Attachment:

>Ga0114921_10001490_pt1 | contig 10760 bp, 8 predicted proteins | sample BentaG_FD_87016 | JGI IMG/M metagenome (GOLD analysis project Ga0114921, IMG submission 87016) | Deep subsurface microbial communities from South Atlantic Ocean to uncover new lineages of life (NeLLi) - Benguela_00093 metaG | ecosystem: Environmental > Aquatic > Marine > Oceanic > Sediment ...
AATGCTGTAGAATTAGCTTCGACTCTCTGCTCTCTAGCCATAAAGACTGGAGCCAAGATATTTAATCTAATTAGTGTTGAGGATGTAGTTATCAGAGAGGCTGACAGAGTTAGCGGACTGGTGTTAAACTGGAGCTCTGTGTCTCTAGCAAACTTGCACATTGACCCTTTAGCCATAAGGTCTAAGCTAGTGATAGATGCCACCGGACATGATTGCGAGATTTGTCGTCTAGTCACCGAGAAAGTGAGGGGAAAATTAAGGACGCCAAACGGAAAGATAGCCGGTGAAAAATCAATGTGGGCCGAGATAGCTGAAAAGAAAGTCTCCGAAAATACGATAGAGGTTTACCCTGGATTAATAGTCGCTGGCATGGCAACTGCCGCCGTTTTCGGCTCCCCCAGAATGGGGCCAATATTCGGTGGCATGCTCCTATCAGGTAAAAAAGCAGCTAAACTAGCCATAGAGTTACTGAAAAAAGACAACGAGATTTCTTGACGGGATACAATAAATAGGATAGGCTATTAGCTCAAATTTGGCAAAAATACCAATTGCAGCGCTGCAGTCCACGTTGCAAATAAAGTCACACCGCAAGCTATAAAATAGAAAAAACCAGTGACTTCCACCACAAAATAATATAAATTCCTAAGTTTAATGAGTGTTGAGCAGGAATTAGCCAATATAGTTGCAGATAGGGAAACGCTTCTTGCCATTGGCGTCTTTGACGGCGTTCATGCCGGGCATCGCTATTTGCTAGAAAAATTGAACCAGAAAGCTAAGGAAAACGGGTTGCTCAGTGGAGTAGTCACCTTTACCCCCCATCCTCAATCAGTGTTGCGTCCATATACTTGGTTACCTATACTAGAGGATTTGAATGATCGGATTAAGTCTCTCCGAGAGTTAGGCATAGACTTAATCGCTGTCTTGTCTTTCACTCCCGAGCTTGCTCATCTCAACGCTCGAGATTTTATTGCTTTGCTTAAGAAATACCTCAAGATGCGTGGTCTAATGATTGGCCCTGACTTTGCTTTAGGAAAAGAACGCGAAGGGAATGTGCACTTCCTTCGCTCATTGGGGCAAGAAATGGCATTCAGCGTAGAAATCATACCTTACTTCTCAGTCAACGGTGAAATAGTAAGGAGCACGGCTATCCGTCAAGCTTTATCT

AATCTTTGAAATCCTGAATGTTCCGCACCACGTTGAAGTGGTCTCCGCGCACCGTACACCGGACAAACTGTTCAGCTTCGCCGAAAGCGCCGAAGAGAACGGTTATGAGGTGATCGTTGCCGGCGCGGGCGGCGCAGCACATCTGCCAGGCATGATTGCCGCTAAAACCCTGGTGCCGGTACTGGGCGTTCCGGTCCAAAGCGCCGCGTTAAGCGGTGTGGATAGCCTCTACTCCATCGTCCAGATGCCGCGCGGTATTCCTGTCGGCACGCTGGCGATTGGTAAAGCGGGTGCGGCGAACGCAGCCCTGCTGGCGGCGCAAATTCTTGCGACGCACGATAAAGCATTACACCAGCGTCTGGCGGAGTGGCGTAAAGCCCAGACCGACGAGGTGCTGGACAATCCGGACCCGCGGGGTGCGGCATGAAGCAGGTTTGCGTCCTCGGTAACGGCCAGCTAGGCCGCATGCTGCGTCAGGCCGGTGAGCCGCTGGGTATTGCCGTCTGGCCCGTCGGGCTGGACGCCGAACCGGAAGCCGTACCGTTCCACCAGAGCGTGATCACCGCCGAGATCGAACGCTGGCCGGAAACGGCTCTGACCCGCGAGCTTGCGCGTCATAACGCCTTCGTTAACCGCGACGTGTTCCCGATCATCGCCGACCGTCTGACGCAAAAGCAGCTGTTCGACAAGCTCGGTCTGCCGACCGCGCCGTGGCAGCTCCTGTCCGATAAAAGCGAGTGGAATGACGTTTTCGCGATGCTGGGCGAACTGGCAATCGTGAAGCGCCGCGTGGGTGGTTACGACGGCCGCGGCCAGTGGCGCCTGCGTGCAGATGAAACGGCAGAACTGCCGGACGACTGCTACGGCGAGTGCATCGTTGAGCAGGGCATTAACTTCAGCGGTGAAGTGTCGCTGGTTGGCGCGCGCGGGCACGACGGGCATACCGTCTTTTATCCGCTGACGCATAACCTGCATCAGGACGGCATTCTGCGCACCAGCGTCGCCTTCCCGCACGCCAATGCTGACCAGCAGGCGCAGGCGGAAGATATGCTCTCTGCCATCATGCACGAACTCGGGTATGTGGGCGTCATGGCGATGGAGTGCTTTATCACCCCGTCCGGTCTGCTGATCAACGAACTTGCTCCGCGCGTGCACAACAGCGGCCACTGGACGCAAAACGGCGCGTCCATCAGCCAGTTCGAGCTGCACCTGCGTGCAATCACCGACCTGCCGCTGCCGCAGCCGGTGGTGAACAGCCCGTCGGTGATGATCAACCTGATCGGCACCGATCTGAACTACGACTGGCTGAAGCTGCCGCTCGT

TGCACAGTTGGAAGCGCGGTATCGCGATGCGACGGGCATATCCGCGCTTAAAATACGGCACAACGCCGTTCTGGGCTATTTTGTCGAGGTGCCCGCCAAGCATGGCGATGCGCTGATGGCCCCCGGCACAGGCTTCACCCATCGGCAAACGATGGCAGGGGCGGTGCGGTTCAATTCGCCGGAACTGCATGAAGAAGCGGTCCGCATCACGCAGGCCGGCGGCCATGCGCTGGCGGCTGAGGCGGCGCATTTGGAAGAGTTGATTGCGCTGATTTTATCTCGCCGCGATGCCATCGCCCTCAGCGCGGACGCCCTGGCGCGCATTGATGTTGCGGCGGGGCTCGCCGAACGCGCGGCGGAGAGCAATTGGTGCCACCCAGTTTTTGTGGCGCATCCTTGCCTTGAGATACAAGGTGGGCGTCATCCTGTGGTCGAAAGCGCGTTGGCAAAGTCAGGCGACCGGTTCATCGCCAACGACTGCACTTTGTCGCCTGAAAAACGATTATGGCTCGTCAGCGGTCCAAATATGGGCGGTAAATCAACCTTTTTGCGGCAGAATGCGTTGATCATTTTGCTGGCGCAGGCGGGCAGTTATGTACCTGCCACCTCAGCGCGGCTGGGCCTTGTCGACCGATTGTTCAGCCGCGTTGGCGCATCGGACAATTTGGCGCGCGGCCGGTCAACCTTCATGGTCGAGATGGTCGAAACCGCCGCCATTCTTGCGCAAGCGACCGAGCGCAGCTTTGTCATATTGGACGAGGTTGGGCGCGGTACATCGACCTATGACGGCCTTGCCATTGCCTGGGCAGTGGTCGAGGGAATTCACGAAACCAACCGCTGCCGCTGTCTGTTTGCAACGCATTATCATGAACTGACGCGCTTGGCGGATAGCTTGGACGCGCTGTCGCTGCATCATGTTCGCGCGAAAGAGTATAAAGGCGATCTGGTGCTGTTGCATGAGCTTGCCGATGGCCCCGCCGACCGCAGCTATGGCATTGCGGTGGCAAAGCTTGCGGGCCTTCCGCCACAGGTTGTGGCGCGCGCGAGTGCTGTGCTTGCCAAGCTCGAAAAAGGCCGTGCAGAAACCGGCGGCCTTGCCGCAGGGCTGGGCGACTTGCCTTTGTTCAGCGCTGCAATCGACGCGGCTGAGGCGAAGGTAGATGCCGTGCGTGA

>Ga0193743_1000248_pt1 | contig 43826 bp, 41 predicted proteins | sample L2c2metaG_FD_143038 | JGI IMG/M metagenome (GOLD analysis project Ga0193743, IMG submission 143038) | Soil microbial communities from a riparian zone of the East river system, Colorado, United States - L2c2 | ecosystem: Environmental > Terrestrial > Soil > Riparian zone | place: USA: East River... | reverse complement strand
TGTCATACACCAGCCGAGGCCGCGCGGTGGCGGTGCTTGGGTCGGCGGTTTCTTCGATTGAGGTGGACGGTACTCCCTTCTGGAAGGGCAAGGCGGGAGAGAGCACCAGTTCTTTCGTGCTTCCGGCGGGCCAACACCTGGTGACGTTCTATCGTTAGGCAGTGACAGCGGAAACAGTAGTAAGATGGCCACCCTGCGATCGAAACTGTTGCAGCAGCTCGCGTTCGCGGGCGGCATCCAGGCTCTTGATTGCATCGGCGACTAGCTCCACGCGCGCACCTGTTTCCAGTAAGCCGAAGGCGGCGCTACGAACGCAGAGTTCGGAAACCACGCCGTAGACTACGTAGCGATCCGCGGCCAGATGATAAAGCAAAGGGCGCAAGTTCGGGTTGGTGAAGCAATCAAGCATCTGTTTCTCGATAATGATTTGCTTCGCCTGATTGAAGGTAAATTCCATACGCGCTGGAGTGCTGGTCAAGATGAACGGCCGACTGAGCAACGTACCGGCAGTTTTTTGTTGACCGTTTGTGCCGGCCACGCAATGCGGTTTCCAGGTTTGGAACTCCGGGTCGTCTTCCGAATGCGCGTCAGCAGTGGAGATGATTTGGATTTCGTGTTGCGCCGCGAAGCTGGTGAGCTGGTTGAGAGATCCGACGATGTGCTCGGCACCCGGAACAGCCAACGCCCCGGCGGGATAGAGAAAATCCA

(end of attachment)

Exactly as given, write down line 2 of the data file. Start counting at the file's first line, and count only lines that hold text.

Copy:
AATGCTGTAGAATTAGCTTCGACTCTCTGCTCTCTAGCCATAAAGACTGGAGCCAAGATATTTAATCTAATTAGTGTTGAGGATGTAGTTATCAGAGAGGCTGACAGAGTTAGCGGACTGGTGTTAAACTGGAGCTCTGTGTCTCTAGCAAACTTGCACATTGACCCTTTAGCCATAAGGTCTAAGCTAGTGATAGATGCCACCGGACATGATTGCGAGATTTGTCGTCTAGTCACCGAGAAAGTGAGGGGAAAATTAAGGACGCCAAACGGAAAGATAGCCGGTGAAAAATCAATGTGGGCCGAGATAGCTGAAAAGAAAGTCTCCGAAAATACGATAGAGGTTTACCCTGGATTAATAGTCGCTGGCATGGCAACTGCCGCCGTTTTCGGCTCCCCCAGAATGGGGCCAATATTCGGTGGCATGCTCCTATCAGGTAAAAAAGCAGCTAAACTAGCCATAGAGTTACTGAAAAAAGACAACGAGATTTCTTGACGGGATACAATAAATAGGATAGGCTATTAGCTCAAATTTGGCAAAAATACCAATTGCAGCGCTGCAGTCCACGTTGCAAATAAAGTCACACCGCAAGCTATAAAATAGAAAAAACCAGTGACTTCCACCACAAAATAATATAAATTCCTAAGTTTAATGAGTGTTGAGCAGGAATTAGCCAATATAGTTGCAGATAGGGAAACGCTTCTTGCCATTGGCGTCTTTGACGGCGTTCATGCCGGGCATCGCTATTTGCTAGAAAAATTGAACCAGAAAGCTAAGGAAAACGGGTTGCTCAGTGGAGTAGTCACCTTTACCCCCCATCCTCAATCAGTGTTGCGTCCATATACTTGGTTACCTATACTAGAGGATTTGAATGATCGGATTAAGTCTCTCCGAGAGTTAGGCATAGACTTAATCGCTGTCTTGTCTTTCACTCCCGAGCTTGCTCATCTCAACGCTCGAGATTTTATTGCTTTGCTTAAGAAATACCTCAAGATGCGTGGTCTAATGATTGGCCCTGACTTTGCTTTAGGAAAAGAACGCGAAGGGAATGTGCACTTCCTTCGCTCATTGGGGCAAGAAATGGCATTCAGCGTAGAAATCATACCTTACTTCTCAGTCAACGGTGAAATAGTAAGGAGCACGGCTATCCGTCAAGCTTTATCT